In some areas, however, it’s impossible to make mistakes. For this reason, progress is almost never made in these areas.

For example, so-called “sciences” such as astrology haven’t changed at all for hundreds of years. Astrological predictions cannot be disproved because the assumptions on which they’re based are too vague.

Bloodletting is another good example. This was a common method of treating people before clinical trials became standard in the 1800s.

Doctors drew blood from their patients to try to cure or stop disease. Although this weakened patients when they needed their strength the most, doctors did this for over 1700 years. They didn’t know they were killing their patients because they never tested the method.

Lesson 4: If you want to learn and grow, you’ve to let your ideas fail.

We tend to think that the world is easy to understand and simple. Because of this, we often don’t feel the need to test our ideas. But then we can’t find out if these theories are true or not.

The world is big and scary, so it’s logical that we look for simple explanations wherever we can find them. Think back to the practice of bloodletting. Medieval doctors believed that people who died were simply destined to die. These people were so sick that even donating blood couldn’t save them.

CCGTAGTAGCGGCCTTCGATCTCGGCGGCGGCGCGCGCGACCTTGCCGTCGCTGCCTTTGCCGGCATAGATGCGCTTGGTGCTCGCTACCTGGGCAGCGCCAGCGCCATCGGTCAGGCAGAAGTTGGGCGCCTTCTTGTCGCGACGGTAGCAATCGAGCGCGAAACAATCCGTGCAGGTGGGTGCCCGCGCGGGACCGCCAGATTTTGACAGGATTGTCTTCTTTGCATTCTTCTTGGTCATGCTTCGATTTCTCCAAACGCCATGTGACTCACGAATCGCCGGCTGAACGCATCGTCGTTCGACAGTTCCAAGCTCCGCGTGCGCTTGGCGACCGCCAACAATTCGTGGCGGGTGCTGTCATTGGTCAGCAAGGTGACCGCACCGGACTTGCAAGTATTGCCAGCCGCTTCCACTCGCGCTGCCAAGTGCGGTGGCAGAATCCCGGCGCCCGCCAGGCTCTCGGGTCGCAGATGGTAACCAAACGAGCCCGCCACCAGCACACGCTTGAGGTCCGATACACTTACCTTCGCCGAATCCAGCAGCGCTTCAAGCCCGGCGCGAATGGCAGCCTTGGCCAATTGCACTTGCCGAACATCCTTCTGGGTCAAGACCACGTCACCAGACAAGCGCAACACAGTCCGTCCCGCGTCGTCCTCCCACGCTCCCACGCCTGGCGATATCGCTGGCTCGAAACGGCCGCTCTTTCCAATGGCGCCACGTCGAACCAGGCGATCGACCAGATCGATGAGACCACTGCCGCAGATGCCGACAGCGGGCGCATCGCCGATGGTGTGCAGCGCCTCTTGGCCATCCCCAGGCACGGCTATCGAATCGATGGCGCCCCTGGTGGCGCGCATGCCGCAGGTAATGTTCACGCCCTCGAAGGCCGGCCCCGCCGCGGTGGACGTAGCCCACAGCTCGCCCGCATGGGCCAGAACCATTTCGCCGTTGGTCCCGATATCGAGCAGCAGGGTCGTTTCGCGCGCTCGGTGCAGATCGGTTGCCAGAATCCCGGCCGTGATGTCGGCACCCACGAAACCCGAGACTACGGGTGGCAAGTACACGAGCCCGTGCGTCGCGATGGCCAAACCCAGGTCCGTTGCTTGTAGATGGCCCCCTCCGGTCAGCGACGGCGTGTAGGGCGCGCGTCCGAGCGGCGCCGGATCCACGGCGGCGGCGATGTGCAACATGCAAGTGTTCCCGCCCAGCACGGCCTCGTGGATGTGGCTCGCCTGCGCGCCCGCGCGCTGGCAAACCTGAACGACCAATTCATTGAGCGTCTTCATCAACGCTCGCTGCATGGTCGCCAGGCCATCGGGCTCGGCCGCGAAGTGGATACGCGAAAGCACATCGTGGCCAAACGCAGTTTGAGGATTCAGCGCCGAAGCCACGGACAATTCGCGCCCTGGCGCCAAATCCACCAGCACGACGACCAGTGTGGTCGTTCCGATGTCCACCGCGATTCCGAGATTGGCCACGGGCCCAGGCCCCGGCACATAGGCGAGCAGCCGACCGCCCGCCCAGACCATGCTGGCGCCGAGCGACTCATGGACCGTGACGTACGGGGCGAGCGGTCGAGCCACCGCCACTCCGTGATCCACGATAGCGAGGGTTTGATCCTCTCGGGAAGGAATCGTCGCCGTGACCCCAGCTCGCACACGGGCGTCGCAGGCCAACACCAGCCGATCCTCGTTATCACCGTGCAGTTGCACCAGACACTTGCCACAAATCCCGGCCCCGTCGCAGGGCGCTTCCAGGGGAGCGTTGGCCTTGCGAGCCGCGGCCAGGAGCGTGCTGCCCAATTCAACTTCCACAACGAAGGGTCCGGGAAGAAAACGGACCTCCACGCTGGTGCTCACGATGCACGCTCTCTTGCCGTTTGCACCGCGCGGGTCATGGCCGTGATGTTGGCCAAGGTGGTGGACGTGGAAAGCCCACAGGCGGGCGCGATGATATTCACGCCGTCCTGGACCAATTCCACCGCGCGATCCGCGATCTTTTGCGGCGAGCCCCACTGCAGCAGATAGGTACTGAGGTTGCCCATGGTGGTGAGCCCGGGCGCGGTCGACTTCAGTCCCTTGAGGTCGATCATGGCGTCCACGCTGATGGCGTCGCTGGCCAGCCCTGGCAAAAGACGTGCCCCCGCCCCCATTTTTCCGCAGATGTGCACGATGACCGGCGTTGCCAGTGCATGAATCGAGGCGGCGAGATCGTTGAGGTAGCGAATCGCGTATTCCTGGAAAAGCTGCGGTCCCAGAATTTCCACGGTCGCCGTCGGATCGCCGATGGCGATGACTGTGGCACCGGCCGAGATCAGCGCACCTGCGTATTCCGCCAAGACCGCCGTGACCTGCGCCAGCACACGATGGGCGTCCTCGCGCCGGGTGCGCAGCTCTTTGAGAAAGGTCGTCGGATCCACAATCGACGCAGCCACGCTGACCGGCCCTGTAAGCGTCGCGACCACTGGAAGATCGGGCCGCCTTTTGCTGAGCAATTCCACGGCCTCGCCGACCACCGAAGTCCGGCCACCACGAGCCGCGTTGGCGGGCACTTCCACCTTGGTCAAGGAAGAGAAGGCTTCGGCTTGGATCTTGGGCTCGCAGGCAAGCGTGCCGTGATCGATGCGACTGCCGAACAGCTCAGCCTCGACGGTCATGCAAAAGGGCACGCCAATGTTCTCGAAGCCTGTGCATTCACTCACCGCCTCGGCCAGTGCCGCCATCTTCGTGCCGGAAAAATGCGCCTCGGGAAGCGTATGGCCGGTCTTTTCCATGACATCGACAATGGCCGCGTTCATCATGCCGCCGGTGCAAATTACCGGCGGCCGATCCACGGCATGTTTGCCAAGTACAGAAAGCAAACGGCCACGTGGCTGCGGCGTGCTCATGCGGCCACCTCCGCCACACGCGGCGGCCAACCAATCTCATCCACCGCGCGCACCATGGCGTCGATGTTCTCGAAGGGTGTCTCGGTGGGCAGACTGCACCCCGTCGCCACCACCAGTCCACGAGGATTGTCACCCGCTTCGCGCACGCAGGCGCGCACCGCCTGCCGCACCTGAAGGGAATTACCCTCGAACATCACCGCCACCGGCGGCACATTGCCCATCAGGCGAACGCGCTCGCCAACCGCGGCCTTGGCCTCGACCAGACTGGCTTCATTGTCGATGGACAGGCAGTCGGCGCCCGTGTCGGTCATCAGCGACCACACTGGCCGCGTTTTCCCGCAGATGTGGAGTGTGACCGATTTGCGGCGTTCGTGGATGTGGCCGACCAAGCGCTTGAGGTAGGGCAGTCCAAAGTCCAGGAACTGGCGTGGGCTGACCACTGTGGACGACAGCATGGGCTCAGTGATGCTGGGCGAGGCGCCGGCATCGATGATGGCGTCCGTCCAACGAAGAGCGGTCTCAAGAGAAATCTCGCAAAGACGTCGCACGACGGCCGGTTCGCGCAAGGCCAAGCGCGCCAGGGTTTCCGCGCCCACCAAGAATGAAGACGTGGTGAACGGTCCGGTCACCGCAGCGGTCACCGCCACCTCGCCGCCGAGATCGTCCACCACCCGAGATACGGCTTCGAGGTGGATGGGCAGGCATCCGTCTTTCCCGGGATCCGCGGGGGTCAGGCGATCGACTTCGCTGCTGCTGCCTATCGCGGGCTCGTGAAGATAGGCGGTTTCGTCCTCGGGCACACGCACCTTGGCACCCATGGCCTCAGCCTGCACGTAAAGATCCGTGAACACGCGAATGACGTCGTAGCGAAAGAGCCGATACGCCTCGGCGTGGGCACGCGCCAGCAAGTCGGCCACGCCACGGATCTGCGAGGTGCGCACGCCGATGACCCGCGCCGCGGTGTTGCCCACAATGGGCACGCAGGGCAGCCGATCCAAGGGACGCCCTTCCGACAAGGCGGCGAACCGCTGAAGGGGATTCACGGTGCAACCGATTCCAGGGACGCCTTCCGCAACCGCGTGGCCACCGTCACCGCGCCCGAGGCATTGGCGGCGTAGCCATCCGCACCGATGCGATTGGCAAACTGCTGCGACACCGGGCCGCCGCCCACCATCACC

Even though it’s hard to admit, the world isn’t simple. There are often many reasons why things go wrong. If you simplify things, you can’t figure out the world because you can’t test your theories.

Medieval doctors never tested how well bloodletting worked because they’d no reason to. They already “knew”, or thought they knew, why the patients had died.

But when you let ideas fail, you make room for new ones, which leads to progress. No matter how reasonable an idea seems, you can’t be sure it’s true unless you test it.